I’m really glad we didn’t go with the expensive custom-sewn solution before he discovered this.

As I Was Saying….

WikiLeaks Bombshell: Clinton Relied on Trump Primary Win, GOP Obliged.

Back in December, I said:

And I can’t help wonder if we’re not seeing a McCaskill Manipulation strategy at work here.

As you might remember, gentle reader, back in 2012 I highlighted a pre-primary strategy by Claire McCaskill to run ads claiming that Todd Akin was too conservative for Missouri. Her organization did this because they felt that Akin would be the weakest candidate to face Claire McCaskill in the actual election.

It worked, of course; Akin was nominated and then said something that everyone could pile on, and Akin lost and we have Senator McCaskill for a couple more years.

. . . .

Now, I don’t want to go all JournoList / Conspiracy Theory here (although the mere inclusion of the word JournoList and the aforementioned boasted McCaskill Manipulation should indicate that conspiracy theories might often involve actual conspiracies), but could we be seeing something like it in the Trump candidacy?

So, yeah.

Book Report: The Ballad of Ethan Burns by James D. Balestrieri (2013)

Book coverThis book is a movie script turned into a short almost-novelization, so it falls somewhere between a story book and a full novelization of a film. Also, the book was written by my old drama workshop teacher from Marquette, the workshop that say the germination of The Courtship of Barbara Holt.

It’s a meta book about the film making industry: within the film adapted to prose, Ethan Burns, the son of a famous Western star, works at a cable game show after a lackluster direct-to-cable acting career as his wife and agent manage his father’s legacy. A student approaches Ethan Burns with a script for a proper Western, which Burns finances by selling his fathers famous guns to an Italian fan who agrees to finance the film. They and assorted other motley characters venture to Paintbrush Valley to film it amidst sabotage. Everyone gets a comeppance that needs one and all’s well that end’s well.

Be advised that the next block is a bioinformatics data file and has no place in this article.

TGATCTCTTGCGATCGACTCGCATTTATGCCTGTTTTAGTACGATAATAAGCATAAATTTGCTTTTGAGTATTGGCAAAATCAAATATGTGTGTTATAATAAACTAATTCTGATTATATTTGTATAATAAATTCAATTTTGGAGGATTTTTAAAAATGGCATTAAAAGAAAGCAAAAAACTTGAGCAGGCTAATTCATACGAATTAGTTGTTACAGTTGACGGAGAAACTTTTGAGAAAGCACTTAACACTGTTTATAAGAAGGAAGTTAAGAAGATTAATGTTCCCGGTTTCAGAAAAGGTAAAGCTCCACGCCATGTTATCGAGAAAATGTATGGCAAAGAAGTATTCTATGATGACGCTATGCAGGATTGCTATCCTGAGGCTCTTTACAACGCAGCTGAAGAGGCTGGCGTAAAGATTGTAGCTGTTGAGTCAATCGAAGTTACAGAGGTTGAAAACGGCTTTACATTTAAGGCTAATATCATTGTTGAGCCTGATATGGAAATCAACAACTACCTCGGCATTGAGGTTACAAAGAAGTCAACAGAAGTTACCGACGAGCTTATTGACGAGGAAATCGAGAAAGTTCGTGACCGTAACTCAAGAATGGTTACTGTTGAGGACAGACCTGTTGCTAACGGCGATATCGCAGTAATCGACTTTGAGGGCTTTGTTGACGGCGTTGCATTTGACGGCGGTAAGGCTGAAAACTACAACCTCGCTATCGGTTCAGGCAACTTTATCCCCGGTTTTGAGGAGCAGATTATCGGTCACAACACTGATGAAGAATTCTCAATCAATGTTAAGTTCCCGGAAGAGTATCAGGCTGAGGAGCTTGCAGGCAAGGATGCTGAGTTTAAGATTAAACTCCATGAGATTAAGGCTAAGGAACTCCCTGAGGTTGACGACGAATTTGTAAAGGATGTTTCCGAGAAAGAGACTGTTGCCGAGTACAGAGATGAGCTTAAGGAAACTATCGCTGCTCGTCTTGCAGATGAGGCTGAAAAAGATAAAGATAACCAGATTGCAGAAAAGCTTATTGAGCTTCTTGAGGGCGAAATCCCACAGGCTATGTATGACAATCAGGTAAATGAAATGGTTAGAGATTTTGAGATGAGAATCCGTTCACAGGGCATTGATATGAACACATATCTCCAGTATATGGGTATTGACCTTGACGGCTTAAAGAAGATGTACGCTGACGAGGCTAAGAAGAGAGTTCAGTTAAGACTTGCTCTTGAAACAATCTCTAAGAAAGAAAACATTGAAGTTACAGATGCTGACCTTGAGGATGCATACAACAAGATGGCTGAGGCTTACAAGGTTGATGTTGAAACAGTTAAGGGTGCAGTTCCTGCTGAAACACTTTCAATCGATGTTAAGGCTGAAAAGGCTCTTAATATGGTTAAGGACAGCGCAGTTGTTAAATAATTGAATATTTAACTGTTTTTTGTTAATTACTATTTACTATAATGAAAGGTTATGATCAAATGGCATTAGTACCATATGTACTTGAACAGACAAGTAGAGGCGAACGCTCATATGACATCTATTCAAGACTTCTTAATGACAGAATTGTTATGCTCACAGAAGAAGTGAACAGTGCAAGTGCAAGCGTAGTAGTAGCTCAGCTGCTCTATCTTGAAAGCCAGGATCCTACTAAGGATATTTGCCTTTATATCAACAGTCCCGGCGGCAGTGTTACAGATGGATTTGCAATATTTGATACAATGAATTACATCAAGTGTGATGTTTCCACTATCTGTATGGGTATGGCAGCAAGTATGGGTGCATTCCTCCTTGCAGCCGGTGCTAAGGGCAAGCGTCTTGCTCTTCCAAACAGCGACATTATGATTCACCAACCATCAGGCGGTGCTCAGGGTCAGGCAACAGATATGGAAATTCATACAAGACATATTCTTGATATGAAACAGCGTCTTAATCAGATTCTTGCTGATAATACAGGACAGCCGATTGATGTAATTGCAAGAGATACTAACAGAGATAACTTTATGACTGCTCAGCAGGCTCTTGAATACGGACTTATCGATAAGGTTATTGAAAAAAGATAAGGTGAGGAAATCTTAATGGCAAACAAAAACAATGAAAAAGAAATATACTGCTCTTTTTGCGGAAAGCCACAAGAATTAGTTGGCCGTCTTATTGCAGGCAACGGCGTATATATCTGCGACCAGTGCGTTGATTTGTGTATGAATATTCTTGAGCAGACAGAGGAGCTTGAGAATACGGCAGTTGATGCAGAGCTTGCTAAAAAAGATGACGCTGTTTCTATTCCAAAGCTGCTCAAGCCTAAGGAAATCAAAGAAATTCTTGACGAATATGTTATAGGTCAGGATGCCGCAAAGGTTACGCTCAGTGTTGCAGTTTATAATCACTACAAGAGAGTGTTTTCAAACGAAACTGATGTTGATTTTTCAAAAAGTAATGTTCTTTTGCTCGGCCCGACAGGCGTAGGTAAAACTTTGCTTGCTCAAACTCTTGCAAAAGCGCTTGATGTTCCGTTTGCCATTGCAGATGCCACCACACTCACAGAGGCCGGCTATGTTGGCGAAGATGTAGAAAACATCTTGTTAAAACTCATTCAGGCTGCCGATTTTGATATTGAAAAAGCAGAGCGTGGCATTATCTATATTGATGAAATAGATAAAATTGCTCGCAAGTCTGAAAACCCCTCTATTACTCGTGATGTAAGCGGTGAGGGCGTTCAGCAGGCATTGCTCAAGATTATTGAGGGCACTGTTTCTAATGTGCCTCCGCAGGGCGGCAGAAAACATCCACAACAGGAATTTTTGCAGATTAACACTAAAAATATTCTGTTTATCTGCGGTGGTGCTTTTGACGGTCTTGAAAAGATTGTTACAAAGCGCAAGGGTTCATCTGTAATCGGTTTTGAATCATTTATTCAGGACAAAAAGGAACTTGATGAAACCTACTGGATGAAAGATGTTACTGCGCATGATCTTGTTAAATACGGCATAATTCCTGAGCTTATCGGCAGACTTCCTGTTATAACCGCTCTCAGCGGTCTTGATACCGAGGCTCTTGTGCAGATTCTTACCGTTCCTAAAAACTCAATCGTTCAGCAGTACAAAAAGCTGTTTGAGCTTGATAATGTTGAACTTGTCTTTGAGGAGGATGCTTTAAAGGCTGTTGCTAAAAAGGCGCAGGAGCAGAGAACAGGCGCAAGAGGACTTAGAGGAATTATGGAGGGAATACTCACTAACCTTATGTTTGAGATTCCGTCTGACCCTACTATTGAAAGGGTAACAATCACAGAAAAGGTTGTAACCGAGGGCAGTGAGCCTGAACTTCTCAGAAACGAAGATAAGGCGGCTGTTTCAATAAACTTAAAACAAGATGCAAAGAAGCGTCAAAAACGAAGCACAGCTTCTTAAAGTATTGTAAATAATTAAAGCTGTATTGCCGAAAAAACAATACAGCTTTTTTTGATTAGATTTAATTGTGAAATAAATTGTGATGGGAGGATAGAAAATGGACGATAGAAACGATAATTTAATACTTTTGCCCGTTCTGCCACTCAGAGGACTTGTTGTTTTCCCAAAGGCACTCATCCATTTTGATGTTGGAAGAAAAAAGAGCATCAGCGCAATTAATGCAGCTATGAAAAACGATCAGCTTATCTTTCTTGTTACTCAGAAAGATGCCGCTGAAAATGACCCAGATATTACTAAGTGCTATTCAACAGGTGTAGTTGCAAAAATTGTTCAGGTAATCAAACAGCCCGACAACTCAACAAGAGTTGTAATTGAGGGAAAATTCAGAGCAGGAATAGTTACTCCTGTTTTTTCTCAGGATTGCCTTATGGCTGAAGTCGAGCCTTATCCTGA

The prose starts out with a little depth and characterization that it loses as it moves. Perhaps that’s part of being very closely tied to a screenplay where the characters are established and then it rolls. I dunno. Being more of a novel reader, I thought it could have used a little more through the last half or third. Still, it’s a pleasant read.

On the other hand, it makes me wonder if I could write something like this. I’ve had a couple of ideas for screenplays in mind; perhaps I could first blat them out like this and then screenplayify them. But on the other hand, that sounds like work, and I’d rather sit down with a book.

Fun fact, maybe: The book features a bar called Hegarty’s. Is Balestrieri paying homage to Haggerty’s, a bar near the Marquette campus? Maybe!

Good Book Hunting: Republic Pumpkin Daze, October 1, 2016

As I have mentioned before, there’s a retired educator’s group at the Republic Pumpkin Daze fall festival selling books. This year, I only got two books, but I feel the need to do an online end-zone dance.

Here they are:

The first is a paperback containing three RoboTech novels.

But the second. Ah, the second.